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# Semiotics

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### Semiotics

1. 1. What do these mean to you?<br />
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8. 8. Semiology: The Science of Signs<br />How do we understand the world?<br />
9. 9. Homework for Thurs<br />Bring in a simple object that you think refers to something about yourself<br />Bring the object in a bag and list on a piece of paper in the bag what the object signifies<br />Keep both things secret!<br />
10. 10. The desire to make meanings<br />‘We think only in signs' <br /> (Peirce)<br />
11. 11. Are these signs?<br />A B C D E F G<br />H I J K L M N<br />P Q R S T U V<br />W X Y Z<br />
12. 12. A sign is only a sign if someone interprets it as signifying something.<br />It refers or stands for something else.<br />
13. 13. So is this a sign?<br />HORSE<br />
14. 14. 'Nothing is a sign unless it is interpreted as a sign’<br />Signs take the form of words, images, sounds, odours, flavours, acts or objects, but such things have no intrinsic meaning and become signs only when we invest them with meaning.<br />
15. 15. The Two Dominant Models<br />Ferdinand de Saussure<br />Charles Sanders Peirce<br />
16. 16. Saussure’s two part model<br />a 'signifier’ - the form which the sign takes<br />the 'signified’ - the concept it represents. <br />
17. 17. Signification<br />The sign is the whole that results from the association of the signifier with the signified (Saussure 1983). <br />The relationship between the signifier and the signified is referred to as 'signification’<br />
18. 18. Can you see a problem with this theory?<br />
19. 19. What about the importance of the active process of interpretation? <br />Saussure’s Model<br />Content= meaning <br />Where does our interpretation happen?<br />
20. 20. Peirce<br />This highlights the process of semiosis (which is very much a Peircean concept). The meaning of a sign is not contained within it, but arises in its interpretation.<br />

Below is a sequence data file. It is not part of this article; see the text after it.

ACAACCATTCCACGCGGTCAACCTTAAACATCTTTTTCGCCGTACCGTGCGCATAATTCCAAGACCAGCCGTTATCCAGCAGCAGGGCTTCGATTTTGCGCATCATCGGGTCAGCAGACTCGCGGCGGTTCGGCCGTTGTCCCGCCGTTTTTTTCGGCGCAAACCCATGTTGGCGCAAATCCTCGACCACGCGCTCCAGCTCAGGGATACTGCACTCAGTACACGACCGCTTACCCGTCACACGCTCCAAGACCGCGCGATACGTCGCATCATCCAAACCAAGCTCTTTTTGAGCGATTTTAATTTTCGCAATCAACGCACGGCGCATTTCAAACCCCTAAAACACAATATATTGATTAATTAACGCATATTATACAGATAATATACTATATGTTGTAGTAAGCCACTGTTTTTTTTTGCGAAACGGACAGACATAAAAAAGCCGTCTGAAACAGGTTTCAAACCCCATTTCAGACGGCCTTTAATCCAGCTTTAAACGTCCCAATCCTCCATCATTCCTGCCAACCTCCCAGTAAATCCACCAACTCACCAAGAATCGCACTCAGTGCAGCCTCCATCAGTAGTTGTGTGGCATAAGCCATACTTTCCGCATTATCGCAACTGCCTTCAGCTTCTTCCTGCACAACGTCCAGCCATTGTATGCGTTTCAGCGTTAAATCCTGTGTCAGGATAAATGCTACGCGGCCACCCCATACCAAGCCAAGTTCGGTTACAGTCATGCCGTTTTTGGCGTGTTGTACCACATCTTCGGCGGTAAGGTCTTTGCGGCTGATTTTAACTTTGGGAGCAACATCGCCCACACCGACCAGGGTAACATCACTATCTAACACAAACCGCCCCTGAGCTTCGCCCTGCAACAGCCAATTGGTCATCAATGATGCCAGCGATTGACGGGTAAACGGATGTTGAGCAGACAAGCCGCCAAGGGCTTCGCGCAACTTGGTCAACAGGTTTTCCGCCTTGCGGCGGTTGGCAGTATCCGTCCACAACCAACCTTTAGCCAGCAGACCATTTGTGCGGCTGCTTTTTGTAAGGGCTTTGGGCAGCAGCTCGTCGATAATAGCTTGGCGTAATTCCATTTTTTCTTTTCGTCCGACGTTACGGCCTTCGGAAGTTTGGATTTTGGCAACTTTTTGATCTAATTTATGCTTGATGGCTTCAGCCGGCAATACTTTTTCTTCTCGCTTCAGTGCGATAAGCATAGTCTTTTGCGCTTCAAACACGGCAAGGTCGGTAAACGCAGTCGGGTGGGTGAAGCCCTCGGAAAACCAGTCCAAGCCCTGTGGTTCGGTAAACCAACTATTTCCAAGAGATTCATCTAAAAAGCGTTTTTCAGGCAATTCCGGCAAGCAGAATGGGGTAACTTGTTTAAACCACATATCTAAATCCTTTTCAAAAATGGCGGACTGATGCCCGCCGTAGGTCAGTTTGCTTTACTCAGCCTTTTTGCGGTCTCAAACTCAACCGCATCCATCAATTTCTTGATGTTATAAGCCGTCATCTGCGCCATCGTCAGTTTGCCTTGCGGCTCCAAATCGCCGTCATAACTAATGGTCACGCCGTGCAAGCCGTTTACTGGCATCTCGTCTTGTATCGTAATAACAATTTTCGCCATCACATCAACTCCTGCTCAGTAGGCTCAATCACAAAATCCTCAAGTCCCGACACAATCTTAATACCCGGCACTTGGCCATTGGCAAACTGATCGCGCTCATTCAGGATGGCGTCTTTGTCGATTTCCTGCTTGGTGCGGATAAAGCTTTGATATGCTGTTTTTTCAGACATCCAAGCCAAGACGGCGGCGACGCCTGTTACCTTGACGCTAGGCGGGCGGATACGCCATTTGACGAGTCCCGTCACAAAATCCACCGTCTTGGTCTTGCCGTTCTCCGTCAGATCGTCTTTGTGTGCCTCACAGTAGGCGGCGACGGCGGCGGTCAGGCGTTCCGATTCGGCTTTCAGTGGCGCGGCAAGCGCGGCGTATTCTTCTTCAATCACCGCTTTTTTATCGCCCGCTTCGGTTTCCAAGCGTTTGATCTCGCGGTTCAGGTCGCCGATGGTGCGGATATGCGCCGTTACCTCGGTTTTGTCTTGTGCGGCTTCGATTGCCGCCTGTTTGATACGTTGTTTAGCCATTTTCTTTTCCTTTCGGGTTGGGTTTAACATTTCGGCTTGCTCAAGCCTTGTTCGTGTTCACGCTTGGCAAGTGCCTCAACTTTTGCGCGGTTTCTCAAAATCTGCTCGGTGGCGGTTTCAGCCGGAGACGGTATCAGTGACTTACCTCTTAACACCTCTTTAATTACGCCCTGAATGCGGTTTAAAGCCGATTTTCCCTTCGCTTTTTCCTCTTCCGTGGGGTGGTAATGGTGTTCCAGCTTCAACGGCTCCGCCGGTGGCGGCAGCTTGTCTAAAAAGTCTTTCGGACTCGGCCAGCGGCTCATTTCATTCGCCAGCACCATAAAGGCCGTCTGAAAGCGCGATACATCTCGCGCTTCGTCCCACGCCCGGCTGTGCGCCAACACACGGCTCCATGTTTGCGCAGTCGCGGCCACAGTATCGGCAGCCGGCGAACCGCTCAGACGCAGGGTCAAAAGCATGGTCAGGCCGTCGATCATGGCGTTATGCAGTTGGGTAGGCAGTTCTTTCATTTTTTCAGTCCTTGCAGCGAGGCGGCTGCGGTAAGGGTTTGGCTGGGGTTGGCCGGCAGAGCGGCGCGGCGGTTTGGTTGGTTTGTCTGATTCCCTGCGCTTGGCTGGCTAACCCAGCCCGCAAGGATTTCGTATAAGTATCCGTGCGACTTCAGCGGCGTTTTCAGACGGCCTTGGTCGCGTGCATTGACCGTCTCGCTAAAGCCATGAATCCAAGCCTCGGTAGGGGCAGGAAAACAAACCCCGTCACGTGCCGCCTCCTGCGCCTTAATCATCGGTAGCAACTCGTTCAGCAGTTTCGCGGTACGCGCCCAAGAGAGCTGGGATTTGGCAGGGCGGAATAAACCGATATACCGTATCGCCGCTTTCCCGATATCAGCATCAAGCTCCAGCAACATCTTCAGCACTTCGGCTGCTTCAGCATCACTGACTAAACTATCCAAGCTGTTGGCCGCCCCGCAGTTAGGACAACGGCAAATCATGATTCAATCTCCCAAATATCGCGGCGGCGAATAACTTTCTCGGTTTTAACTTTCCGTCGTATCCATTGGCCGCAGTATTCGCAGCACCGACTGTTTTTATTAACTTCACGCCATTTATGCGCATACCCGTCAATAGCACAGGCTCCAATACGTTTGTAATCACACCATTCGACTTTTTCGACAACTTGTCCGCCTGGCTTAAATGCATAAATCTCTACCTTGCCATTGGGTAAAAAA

21. 21. Time to play a game…<br />
22. 22. Signified= Frenchness<br />Make a television show that conveys ‘Frenchness’<br />You can only convey using images and not words.<br />
23. 23. What signifiers will you use?<br />
24. 24. The gestalt<br />- Collection of images, each reinforcing one another<br />
25. 25. What was the point of the game?<br />
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27. 27. Symbol/symbolic<br />A mode in which the signifier does not resemble the signified but which is fundamentally arbitrary or purely conventional - so that the relationship must be learnt: e.g. language in general, numbers, morse code, traffic lights, national flags<br />
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29. 29. Icon/iconic<br />A mode in which the signifier is perceived as resembling or imitating the signified (recognisably looking, sounding, feeling, tasting or smelling like it) - being similar in possessing some of its qualities.<br />
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31. 31. Index/indexical<br />A mode in which the signifier is not arbitrary but is directly connected in some way (physically or causally) to the signified - this link can be observed or inferred: e.g. 'natural signs' (smoke, thunder, footprints), medical symptoms (pain, a rash, pulse-rate), measuring instruments (weathercock, thermometer, clock, spirit-level), 'signals' (a knock on a door, a phone ringing), pointers (a pointing 'index' finger, a directional signpost), recordings (a photograph, a film, video or television shot, an audio-recorded voice), personal 'trademarks' (handwriting, catchphrase) and indexical words ('that', 'this', 'here', 'there'). <br />
32. 32. Iconic and indexical signs are more likely to be read as 'natural' than symbolic signs when making the connection between signifier and signified has become habitual. Iconic signifiers can be highly evocative. Kent Grayson observes: 'Because we can see the object in the sign, we are often left with a sense that the icon has brought us closer to the truth than if we had instead seen an index or a symbol' (Grayson 1998, 36). He adds that 'instead of drawing our attention to the gaps that always exist in representation, iconic experiences encourage us subconsciously to fill in these gaps and then to believe that there were no gaps in the first place... This is the paradox of representation: it may deceive most when we think it works best' (ibid., 41). <br />
33. 33. From Signifier<br />To Signified<br />